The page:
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We gathered together again in January 2008 to create our production of The Tempest. We were twelve actors, and we decided to see if we could be completely collaborative and work without any director at all for the rehearsal process - I had already made the casting and location decisions, I had decided we weren't going to cut (it's a shorter play anyway), and we wanted to see how much the words and Shakespeare really could direct us. Rather pleasingly, it turned out that we were also an evenly split six women and six men, and that a man and a woman was assigned for each pair of roles (to be decided for on the night by the flip of a coin). The location was the Hawke Sea Scout Hall, known locally as 'The Ship', built in 1943, a wooden building on stilts in Cox's Bay, so the tide was at a different level every night, sometimes almost up to the balcony, sometimes mud flats. We ran our own bar before and after the show and cooked brownies to sell every day, so we were in the space and meeting the audience as they came in (no hiding in dressing rooms). We constructed seats and tables made out of beer crates, and played in and amongst the audience. Simon Coleman gave us his designing expertise, pulling together all our ideas into something cohesive, and we filled the ceiling and beams with muslin and shells and bits of wreckage that twinkled and clattered in the breeze from the sea. Ariel (also completely covered in stretch muslin) dived up and down from the beams on stretchier, stronger pieces of fabric.

Working completely director-less was very challenging to say the least - but I'm glad we did it, if only to learn why we needed one, and what we missed about having one. There is something particularly raw about this way of working (using verse, playing in unpredictable conditions, having to be responsive and flexible) that means one has to bring a great deal of oneself to the work - there's very little to hide behind. And in a way, the role of the director in this context is to be a kind of rock, an omphalos holding the centre while everything else is in flux - holding the nerve and belief of the company. These are big plays, and I think, not to be underestimated in the psychic charge that they carry. The biggest tempest in the play is arguably the one between Prospero's ears, until he finally realises at the last minute that it would be inhuman not to forgive his enemies. And also, like any physical-spiritual (alchemical?) practice, the work was having an effect on us, I think, holding us to a level of integrity and honesty that frequently felt at odds with the pressures of selling the show within a capitalist framework. I'm sure we're not the first and won't be the last to feel that burn and tension.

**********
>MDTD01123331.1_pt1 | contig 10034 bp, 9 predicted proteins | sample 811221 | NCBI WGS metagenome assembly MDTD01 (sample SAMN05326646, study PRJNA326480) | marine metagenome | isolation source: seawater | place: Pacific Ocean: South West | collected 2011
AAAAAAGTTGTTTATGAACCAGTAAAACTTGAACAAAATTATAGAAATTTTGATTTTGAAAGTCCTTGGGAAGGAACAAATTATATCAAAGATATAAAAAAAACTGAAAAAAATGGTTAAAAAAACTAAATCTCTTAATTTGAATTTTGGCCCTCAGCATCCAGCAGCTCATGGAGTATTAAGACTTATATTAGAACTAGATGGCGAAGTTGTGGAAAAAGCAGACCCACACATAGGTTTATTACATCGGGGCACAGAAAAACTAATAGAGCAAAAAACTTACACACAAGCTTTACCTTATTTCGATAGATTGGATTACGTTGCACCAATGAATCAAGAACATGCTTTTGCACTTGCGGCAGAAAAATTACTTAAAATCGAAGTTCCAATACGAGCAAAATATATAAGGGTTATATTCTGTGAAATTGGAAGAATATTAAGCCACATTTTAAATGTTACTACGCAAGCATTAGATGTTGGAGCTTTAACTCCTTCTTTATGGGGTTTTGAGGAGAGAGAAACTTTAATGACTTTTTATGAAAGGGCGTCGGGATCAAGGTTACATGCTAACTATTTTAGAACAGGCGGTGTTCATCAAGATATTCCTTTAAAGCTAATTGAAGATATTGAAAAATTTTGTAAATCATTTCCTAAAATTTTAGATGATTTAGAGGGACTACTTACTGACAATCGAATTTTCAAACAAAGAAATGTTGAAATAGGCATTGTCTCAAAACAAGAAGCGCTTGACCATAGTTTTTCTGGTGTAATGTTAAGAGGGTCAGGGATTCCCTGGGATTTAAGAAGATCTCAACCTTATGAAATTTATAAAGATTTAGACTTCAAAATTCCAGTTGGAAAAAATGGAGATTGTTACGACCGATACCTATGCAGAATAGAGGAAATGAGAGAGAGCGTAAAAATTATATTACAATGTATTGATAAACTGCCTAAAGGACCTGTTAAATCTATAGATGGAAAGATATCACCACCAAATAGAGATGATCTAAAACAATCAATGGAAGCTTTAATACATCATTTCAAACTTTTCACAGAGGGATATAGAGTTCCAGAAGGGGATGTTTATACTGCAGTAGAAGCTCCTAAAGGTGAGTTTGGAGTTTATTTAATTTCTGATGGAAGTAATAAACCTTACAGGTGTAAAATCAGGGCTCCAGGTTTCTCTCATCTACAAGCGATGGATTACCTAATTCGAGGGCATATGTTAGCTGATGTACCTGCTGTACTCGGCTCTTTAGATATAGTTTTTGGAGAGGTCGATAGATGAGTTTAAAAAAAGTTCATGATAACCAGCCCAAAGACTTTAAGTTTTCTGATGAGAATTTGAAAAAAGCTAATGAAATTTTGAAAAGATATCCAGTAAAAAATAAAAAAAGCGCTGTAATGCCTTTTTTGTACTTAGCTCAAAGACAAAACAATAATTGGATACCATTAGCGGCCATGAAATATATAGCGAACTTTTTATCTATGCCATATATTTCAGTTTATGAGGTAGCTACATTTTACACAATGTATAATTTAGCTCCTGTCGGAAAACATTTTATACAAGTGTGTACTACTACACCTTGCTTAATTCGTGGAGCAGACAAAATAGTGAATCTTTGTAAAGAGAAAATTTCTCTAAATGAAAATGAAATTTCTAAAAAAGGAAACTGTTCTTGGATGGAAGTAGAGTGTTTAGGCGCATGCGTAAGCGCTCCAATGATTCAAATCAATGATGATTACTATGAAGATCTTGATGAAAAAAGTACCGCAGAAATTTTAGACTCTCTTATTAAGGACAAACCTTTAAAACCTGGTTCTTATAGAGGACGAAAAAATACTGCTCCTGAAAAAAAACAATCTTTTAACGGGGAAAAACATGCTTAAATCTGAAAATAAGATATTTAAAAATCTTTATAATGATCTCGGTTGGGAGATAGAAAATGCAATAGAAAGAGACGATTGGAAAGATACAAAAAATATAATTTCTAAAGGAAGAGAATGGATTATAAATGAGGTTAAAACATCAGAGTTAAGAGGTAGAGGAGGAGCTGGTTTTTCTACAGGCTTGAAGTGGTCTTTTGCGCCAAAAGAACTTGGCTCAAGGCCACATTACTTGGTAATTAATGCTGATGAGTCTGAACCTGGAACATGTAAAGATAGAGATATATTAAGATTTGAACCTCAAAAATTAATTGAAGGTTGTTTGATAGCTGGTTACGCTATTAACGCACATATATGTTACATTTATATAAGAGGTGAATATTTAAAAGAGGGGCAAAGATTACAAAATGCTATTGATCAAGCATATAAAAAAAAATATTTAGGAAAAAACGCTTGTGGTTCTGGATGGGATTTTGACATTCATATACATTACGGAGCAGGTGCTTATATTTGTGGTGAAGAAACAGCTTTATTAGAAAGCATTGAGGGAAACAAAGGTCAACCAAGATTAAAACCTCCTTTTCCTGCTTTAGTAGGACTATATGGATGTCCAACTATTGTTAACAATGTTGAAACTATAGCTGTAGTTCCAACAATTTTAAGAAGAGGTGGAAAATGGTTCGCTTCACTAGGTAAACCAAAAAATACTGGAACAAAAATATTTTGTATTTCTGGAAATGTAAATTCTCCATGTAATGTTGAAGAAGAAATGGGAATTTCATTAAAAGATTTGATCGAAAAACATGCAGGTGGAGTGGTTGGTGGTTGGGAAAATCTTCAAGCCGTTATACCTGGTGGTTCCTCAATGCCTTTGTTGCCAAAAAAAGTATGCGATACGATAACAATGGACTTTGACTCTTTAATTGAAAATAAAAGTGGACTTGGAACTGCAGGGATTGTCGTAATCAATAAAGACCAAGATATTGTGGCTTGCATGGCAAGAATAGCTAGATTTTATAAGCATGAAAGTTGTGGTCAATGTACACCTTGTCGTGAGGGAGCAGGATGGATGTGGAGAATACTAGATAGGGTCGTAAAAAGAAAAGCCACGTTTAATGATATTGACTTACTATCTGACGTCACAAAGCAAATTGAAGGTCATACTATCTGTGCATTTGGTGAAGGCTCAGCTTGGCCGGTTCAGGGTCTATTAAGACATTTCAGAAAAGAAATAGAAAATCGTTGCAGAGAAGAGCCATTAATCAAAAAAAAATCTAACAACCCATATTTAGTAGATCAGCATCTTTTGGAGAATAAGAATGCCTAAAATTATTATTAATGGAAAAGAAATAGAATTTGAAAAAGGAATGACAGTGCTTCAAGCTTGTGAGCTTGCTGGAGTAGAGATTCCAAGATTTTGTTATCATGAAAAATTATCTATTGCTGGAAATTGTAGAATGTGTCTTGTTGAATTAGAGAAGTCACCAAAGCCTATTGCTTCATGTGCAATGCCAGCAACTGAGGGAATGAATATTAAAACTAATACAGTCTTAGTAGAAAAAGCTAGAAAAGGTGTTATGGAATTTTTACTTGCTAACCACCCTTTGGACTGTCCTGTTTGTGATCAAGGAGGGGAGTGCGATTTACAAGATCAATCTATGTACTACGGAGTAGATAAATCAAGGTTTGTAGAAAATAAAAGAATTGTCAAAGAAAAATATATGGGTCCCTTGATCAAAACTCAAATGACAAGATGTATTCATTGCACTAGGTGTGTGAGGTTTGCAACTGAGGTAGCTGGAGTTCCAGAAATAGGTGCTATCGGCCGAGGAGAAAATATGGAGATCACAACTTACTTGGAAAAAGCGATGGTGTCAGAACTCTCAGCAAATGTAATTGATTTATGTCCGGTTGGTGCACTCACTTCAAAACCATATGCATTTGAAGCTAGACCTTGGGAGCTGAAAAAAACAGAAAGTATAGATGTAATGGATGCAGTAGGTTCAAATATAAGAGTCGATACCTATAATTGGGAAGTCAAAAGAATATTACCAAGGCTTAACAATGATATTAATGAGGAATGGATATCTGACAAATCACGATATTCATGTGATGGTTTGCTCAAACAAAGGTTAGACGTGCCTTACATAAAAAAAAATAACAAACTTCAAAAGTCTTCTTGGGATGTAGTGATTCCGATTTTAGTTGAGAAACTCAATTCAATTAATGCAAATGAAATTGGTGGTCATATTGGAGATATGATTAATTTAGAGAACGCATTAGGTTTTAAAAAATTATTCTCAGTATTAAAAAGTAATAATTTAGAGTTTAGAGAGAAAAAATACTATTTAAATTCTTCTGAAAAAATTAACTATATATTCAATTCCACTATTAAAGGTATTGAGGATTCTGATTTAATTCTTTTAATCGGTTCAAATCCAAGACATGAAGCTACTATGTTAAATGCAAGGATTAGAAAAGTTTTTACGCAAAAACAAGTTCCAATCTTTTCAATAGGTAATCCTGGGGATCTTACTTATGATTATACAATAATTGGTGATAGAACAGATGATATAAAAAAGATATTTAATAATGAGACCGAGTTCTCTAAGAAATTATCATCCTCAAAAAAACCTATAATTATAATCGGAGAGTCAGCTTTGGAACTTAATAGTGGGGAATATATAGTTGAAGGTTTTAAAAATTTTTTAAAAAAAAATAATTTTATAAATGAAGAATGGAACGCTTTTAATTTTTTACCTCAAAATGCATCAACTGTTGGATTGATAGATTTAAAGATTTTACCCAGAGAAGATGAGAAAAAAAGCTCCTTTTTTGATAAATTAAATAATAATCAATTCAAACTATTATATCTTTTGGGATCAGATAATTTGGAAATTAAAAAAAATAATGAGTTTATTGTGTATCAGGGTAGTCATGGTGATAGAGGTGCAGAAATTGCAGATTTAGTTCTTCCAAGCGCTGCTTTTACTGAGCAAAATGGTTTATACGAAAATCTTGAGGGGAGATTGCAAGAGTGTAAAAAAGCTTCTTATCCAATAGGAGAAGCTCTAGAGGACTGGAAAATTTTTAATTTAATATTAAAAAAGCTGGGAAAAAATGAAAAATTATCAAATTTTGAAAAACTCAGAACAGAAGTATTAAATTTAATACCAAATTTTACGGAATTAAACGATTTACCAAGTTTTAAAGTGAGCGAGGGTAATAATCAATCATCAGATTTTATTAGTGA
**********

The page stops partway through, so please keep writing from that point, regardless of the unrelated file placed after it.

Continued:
Thankfully, the company didn't completely explode, and we did make it back to shore, and make quite a successful show. The audiences seemed to have a ball, we began to get a lot of people coming for repeat viewings. I wrote an article for Shakespeare Globe Centre NZ newsletter with a few more details  about the show here. The show won the Metro Magazine Best of Auckland, Best Outside-the-Box Venue, and Trygve Wakenshaw won Best Emerging Actor for his Ariel/Trinculo. I felt very happy meeting people before and after the show who had never been to a play, and that it was enjoyed by five year olds and ninety-five year olds alike.



PROSPERO or GONZALO.................................Sylvia Rands  /  Stuart Devenie 
ANTONIO or FERDINAND........................Arthur Meek   /  Madeleine Hyland

ARIEL or TRINCULO...........................Brooke Williams  /  Trygve Wakenshaw 

ALONSO or CALIBAN..................................Jacob Tamaiparea  / Colleen Davis

MIRANDA or SEBASTIAN.....................Laurel Devenie  / Daniel Mainwaring  

STEPHANO or BOATSWAIN...........................Frank Brown / Kate Simmonds 



“Innovative and exciting theatre…Bravo!”- Nik Smythe, Theatreview

“As a night out it was a pleasure to be in the company of such welcoming hosts so passionate about taking their audience on a theatrical journey…this is a group worth watching” - Shannon Huse, NZ Herald


"A glorious and robust production…an inspired setting"  -  John Daly-Peoples, National Business Review

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